The condition of Myopia can be divided into three types:

  1. Low myopia: The Refractive error is greater or equal to -3.00 D.
  2. Moderate myopia: The refractive error is less than -3.00 to -6.00 D.
  3. High myopia: The refractive error is less than -6.00 D.

A myopic eye can be corrected with the help of a concave lens (diverging lens). It has a negative refractive power that increases according to the severity of myopia.

myopia

What is Hypermetropia?

Hypermetropia, or ‘Far sightedness,’ is a vision condition where the person can see only distant objects. In this case, the nearby objects appear to be blurred. The image is formed behind the retina of a myopic eye.

It can be caused due to heredity, high blood pressure, weak functioning of the ciliary muscle, excessive curvature of the eye lens or elongation of the eyeball, and many more. The blurred image of the nearby objects can identify it. In the case of a hypermetropic eye, the eyeball’s size decreases.

The focal length of the eye lens increases. The other effects of hypermetropia are retinal detachment, glaucoma, amblyopia, strabismus, etc.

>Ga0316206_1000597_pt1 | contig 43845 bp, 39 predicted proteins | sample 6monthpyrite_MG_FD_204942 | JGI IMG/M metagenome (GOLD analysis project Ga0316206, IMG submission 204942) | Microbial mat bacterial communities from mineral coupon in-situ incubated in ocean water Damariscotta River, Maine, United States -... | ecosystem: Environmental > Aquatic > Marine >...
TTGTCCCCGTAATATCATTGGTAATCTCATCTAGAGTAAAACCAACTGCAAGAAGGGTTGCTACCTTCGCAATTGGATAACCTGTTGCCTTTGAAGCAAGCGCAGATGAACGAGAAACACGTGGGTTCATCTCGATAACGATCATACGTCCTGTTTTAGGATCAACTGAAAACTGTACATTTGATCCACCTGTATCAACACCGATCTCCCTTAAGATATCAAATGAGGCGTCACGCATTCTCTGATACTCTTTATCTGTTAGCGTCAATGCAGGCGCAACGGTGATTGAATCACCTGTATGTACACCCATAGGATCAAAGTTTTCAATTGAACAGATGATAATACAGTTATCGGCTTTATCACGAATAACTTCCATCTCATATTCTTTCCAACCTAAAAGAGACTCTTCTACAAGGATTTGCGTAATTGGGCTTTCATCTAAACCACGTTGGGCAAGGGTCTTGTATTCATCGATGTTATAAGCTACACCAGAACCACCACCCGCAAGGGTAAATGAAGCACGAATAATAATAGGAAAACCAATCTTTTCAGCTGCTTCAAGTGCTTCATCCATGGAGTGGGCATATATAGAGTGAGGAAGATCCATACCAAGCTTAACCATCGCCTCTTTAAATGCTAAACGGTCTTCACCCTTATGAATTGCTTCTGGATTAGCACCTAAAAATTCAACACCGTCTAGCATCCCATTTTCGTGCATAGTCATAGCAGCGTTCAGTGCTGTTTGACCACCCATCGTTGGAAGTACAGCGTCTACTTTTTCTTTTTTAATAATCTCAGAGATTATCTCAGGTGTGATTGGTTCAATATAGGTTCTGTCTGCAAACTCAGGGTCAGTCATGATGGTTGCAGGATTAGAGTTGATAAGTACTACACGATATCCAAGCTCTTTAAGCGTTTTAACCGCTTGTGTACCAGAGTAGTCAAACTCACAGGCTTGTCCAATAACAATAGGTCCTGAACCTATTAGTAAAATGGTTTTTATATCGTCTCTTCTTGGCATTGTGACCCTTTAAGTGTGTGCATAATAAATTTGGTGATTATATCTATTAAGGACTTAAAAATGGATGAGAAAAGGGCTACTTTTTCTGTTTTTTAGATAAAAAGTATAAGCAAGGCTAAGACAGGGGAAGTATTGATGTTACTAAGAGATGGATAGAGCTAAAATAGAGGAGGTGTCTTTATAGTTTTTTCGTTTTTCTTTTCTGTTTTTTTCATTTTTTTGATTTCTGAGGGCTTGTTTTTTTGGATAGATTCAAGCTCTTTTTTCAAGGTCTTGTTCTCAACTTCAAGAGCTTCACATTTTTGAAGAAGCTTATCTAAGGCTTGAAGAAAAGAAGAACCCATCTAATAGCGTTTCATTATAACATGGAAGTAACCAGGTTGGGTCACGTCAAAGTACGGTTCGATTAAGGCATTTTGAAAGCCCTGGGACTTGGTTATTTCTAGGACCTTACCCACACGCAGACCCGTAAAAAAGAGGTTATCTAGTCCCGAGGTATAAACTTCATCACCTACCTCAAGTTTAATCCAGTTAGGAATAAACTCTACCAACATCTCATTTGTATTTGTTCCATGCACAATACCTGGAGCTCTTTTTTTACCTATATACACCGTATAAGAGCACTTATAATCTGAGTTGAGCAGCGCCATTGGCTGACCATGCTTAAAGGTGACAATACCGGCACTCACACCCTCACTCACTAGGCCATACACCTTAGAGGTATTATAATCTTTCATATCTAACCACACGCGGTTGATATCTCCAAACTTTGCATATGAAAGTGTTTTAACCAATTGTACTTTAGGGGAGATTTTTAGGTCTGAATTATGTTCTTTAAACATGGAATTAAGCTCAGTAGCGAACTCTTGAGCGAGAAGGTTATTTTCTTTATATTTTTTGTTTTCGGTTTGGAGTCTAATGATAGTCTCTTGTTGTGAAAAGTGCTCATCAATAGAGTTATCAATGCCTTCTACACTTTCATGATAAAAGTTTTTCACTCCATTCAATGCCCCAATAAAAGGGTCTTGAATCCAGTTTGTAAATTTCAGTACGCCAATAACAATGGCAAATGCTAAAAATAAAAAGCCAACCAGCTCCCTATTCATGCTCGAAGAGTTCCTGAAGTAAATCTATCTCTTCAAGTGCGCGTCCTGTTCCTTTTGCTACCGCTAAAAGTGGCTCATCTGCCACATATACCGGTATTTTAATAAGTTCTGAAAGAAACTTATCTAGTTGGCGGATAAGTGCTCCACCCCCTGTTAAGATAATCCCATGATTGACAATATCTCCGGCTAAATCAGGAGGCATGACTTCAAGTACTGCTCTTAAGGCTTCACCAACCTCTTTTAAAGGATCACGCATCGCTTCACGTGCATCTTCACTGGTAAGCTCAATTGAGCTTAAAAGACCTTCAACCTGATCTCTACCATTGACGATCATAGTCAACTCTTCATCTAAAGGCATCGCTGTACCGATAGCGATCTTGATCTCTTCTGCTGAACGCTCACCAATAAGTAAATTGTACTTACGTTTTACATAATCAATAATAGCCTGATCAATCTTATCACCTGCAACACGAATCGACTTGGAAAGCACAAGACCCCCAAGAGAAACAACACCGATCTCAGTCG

The condition of Hypermetropia can be divided into three types:

  1. Low hypermetropia: The refractive error is greater than or equal to +2.00 D.
  2. Moderate hypermetropia: The refractive error is less than +2.00 to +5.00 D.
  3. High hypermetropia: The refractive error is less than +5.00 D.

A hypermetropic eye can be corrected with the help of a convex lens (converging lens). It has a positive refractive power that increases according to the severity of myopia.

hypermetropia

Main Differences Between Myopia and Hypermetropia

  1. A person suffering from Myopia can see only short-distance objects. On the other hand, a person suffering from Hypermetropia can see only far or distant objects.
  2. Myopia is called Near or Short-sightedness, whereas Hypermetropia is known as Far or distant-sightedness.
  3. In the case of a Myopic eye, the eyeball’s size increases. In the case of a Hypermetropic eye, the eyeball’s size decreases.
  4. In Myopia, the focal length of the eye lens decreases, whereas in Hypermetropia, the focal length increases.
  5. In Myopia, the image of the object is formed in front of the retina, whereas in Hypermetropia, the image is formed behind the retina.
  6. Myopia is caused due to heredity, exposure to sunlight, and the body’s circadian rhythms. On the other hand, Hypermetropia is caused due to heredity, high blood pressure, and weak functioning of the ciliary muscles.
  7. In Myopia, the distant objects appear blurry, whereas in Hypermetropia, the nearby objects appear blurry.
  8. Myopia can be treated with the help of a concave lens of negative power. On the other hand, Hypermetropia can be treated with the help of a convex lens of positive power.
Difference Between X and Y 2023 04 19T122458.079
References
  1. https://www.ajo.com/article/0002-9394(55)91283-6/pdf